Under new management
Immigration has been billed as both a driver of, and a cure for, a low-wage, low-productivity economy. With big economic changes like Brexit, the recovery from Covid-19 and the transition to net zero emissions coming down the track in the 2020s, this note looks at recent changes in the UK’s immigration system in order to understand how they will – and won’t – help the UK to navigate towards a high-wage, high-productivity economy by 2030.
Although migration has had substantial effects on the UK economy over recent decades, claims that the move to a new immigration system (which occurred after the UK left the European Union’s Single Market and customs union in 2021) will drive the UK towards a new high-wage economic strategy are overdone. In order to do so, the country will need a clear economic strategy, not just a migration strategy.
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Looking back at recent decades marked by high levels of immigration, the Prime Minister stated last autumn that the UK’s “old broken model with low wages, low growth, low skills and low productivity” was “assisted and enabled by uncontrolled immigration.” By shifting to a new, post-Brexit system of controlled immigration from the European Union (EU), the UK would move “towards a high wage, high skill, high productivity and yes, thereby low tax economy.” At the opposite end of the spectrum to the Prime Minister are concerns that, as a result of moving to this new migration regime, with fewer EU citizens moving to the UK for work, the UK’s rate of economic growth, innovation and productivity will all begin to slow.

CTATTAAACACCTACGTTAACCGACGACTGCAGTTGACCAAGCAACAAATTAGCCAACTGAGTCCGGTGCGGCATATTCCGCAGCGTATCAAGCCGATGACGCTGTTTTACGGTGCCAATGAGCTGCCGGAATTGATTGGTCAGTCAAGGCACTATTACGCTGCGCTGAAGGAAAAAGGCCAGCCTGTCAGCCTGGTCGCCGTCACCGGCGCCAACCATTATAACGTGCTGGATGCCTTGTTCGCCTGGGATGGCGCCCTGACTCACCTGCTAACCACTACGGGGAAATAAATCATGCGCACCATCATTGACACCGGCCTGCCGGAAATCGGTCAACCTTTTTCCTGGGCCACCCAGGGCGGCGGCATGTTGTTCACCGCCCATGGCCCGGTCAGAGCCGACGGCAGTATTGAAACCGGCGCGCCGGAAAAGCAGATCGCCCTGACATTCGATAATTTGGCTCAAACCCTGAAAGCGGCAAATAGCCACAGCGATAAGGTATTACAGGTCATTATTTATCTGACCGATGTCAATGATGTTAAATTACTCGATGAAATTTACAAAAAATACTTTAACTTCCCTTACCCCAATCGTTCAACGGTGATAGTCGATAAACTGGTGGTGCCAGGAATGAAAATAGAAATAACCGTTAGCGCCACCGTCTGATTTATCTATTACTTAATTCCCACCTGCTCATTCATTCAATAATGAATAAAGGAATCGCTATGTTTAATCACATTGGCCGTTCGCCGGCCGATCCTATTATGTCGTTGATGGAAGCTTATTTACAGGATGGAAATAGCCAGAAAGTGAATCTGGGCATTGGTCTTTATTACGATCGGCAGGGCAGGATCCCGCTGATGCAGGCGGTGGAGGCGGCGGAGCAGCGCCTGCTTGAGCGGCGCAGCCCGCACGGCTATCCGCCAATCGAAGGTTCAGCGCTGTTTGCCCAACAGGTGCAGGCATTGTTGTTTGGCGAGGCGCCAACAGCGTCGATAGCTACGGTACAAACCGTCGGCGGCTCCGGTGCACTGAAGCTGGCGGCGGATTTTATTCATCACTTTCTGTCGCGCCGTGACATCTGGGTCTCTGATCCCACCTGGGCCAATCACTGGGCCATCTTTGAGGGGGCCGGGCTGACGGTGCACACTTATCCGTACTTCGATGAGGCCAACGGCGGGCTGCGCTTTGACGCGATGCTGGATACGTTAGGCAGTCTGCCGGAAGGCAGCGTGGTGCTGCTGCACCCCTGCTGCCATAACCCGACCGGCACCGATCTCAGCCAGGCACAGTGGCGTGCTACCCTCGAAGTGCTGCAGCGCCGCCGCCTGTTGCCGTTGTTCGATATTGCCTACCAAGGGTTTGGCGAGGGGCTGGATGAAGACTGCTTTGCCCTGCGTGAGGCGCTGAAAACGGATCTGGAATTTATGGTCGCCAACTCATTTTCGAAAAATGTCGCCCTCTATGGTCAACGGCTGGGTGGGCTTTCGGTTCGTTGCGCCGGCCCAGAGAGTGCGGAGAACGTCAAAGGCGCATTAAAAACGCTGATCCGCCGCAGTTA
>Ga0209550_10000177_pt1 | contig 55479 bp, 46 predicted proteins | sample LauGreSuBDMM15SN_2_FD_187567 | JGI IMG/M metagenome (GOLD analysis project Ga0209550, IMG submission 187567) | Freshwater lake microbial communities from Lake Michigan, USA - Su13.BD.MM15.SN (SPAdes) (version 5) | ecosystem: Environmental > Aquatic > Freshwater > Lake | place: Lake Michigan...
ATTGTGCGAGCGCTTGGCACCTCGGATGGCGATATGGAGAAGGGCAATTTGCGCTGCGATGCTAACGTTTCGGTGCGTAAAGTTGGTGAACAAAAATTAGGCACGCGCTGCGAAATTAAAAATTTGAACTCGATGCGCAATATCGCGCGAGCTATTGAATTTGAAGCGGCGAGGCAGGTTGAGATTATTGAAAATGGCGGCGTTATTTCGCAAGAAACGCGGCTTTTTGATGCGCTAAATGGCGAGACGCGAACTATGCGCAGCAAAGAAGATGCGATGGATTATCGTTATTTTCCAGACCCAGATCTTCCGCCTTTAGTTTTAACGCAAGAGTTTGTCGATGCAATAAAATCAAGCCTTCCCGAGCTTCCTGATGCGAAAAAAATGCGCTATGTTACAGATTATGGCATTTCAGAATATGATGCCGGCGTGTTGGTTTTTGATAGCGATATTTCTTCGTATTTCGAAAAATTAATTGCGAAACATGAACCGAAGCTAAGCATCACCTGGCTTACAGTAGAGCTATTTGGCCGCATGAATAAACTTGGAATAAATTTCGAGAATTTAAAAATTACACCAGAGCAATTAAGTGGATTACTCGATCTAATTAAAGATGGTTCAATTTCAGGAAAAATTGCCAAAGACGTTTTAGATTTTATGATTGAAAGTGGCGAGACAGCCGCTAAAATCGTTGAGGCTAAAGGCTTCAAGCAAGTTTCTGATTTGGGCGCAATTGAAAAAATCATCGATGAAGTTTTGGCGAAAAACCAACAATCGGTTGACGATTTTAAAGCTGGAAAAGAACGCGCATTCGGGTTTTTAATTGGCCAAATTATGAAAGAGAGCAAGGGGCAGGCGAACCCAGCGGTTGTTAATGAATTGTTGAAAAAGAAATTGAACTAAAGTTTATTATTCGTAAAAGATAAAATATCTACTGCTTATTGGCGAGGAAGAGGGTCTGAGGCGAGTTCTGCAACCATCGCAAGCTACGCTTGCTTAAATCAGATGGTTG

Both lines of reasoning infer that immigration strategy is a – if not, the – defining element of an economic strategy. But if policy makers are to successfully navigate the UK through the decade of economic change that is the 2020s, they will need a clearer assessment, of both the scale, and the nature, of the impact that the UK’s new immigration strategy will have on the economy. We set out the key features of that assessment in this note, starting with the ways in which immigration has helped change the size and shape of the UK labour force since the mid-1990s.
The UK swiftly transitioned from a country with net outward migration in the early 1990s to one with consistent net inward migration by the early 2000s, significantly impacting both the size and the shape of the UK workforce. Non-UK born workers comprised just 7 per cent of the 16-64-year-old workforce in 1995, rising to 12 per cent in 2007, and over 18 per cent in 2019. This sharp rise in migrant labour led to the workforce to growing faster in the early 21st century than it would otherwise have done: between 1994 and 2019, migrant workers accounted for nearly three-quarters (77 per cent) of the growth in the labour force, roughly evenly split between workers born in the EU (accounting for 41 per cent) and non-EU workers (36 per cent).